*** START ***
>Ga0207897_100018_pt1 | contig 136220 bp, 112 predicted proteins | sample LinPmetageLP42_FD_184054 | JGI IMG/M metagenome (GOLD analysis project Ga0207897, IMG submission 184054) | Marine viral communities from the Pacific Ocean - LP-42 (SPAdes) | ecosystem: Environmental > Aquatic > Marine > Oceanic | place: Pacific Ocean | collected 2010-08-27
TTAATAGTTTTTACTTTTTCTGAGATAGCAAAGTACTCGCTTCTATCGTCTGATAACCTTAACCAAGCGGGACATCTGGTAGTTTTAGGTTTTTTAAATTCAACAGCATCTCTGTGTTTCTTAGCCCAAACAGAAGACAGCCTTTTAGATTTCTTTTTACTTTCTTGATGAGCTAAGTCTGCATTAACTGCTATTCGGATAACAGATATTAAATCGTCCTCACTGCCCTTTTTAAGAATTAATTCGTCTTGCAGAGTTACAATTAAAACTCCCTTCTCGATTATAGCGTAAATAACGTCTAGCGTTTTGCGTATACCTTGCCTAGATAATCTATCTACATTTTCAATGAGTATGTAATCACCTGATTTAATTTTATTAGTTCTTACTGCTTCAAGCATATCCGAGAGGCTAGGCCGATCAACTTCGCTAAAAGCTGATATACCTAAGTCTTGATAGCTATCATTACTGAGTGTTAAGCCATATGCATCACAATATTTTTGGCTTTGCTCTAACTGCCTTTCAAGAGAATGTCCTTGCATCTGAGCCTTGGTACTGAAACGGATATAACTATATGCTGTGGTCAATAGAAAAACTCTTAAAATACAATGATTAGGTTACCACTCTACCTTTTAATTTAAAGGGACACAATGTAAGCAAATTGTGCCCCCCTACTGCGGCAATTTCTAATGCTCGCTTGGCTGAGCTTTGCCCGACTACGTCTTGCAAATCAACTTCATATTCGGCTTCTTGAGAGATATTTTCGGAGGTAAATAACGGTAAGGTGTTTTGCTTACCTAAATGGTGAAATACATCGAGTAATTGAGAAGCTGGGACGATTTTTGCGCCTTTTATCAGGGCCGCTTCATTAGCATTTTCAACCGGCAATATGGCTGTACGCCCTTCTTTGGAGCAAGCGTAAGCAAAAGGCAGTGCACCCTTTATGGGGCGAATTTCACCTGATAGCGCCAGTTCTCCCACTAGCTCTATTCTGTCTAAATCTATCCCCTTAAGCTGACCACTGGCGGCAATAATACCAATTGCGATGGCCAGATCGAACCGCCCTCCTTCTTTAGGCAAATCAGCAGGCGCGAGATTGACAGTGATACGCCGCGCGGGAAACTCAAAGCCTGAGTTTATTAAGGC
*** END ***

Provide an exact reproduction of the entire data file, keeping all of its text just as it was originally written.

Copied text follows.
>Ga0207897_100018_pt1 | contig 136220 bp, 112 predicted proteins | sample LinPmetageLP42_FD_184054 | JGI IMG/M metagenome (GOLD analysis project Ga0207897, IMG submission 184054) | Marine viral communities from the Pacific Ocean - LP-42 (SPAdes) | ecosystem: Environmental > Aquatic > Marine > Oceanic | place: Pacific Ocean | collected 2010-08-27
TTAATAGTTTTTACTTTTTCTGAGATAGCAAAGTACTCGCTTCTATCGTCTGATAACCTTAACCAAGCGGGACATCTGGTAGTTTTAGGTTTTTTAAATTCAACAGCATCTCTGTGTTTCTTAGCCCAAACAGAAGACAGCCTTTTAGATTTCTTTTTACTTTCTTGATGAGCTAAGTCTGCATTAACTGCTATTCGGATAACAGATATTAAATCGTCCTCACTGCCCTTTTTAAGAATTAATTCGTCTTGCAGAGTTACAATTAAAACTCCCTTCTCGATTATAGCGTAAATAACGTCTAGCGTTTTGCGTATACCTTGCCTAGATAATCTATCTACATTTTCAATGAGTATGTAATCACCTGATTTAATTTTATTAGTTCTTACTGCTTCAAGCATATCCGAGAGGCTAGGCCGATCAACTTCGCTAAAAGCTGATATACCTAAGTCTTGATAGCTATCATTACTGAGTGTTAAGCCATATGCATCACAATATTTTTGGCTTTGCTCTAACTGCCTTTCAAGAGAATGTCCTTGCATCTGAGCCTTGGTACTGAAACGGATATAACTATATGCTGTGGTCAATAGAAAAACTCTTAAAATACAATGATTAGGTTACCACTCTACCTTTTAATTTAAAGGGACACAATGTAAGCAAATTGTGCCCCCCTACTGCGGCAATTTCTAATGCTCGCTTGGCTGAGCTTTGCCCGACTACGTCTTGCAAATCAACTTCATATTCGGCTTCTTGAGAGATATTTTCGGAGGTAAATAACGGTAAGGTGTTTTGCTTACCTAAATGGTGAAATACATCGAGTAATTGAGAAGCTGGGACGATTTTTGCGCCTTTTATCAGGGCCGCTTCATTAGCATTTTCAACCGGCAATATGGCTGTACGCCCTTCTTTGGAGCAAGCGTAAGCAAAAGGCAGTGCACCCTTTATGGGGCGAATTTCACCTGATAGCGCCAGTTCTCCCACTAGCTCTATTCTGTCTAAATCTATCCCCTTAAGCTGACCACTGGCGGCAATAATACCAATTGCGATGGCCAGATCGAACCGCCCTCCTTCTTTAGGCAAATCAGCAGGCGCGAGATTGACAGTGATACGCCGCGCGGGAAACTCAAAGCCTGAGTTTATTAAGGC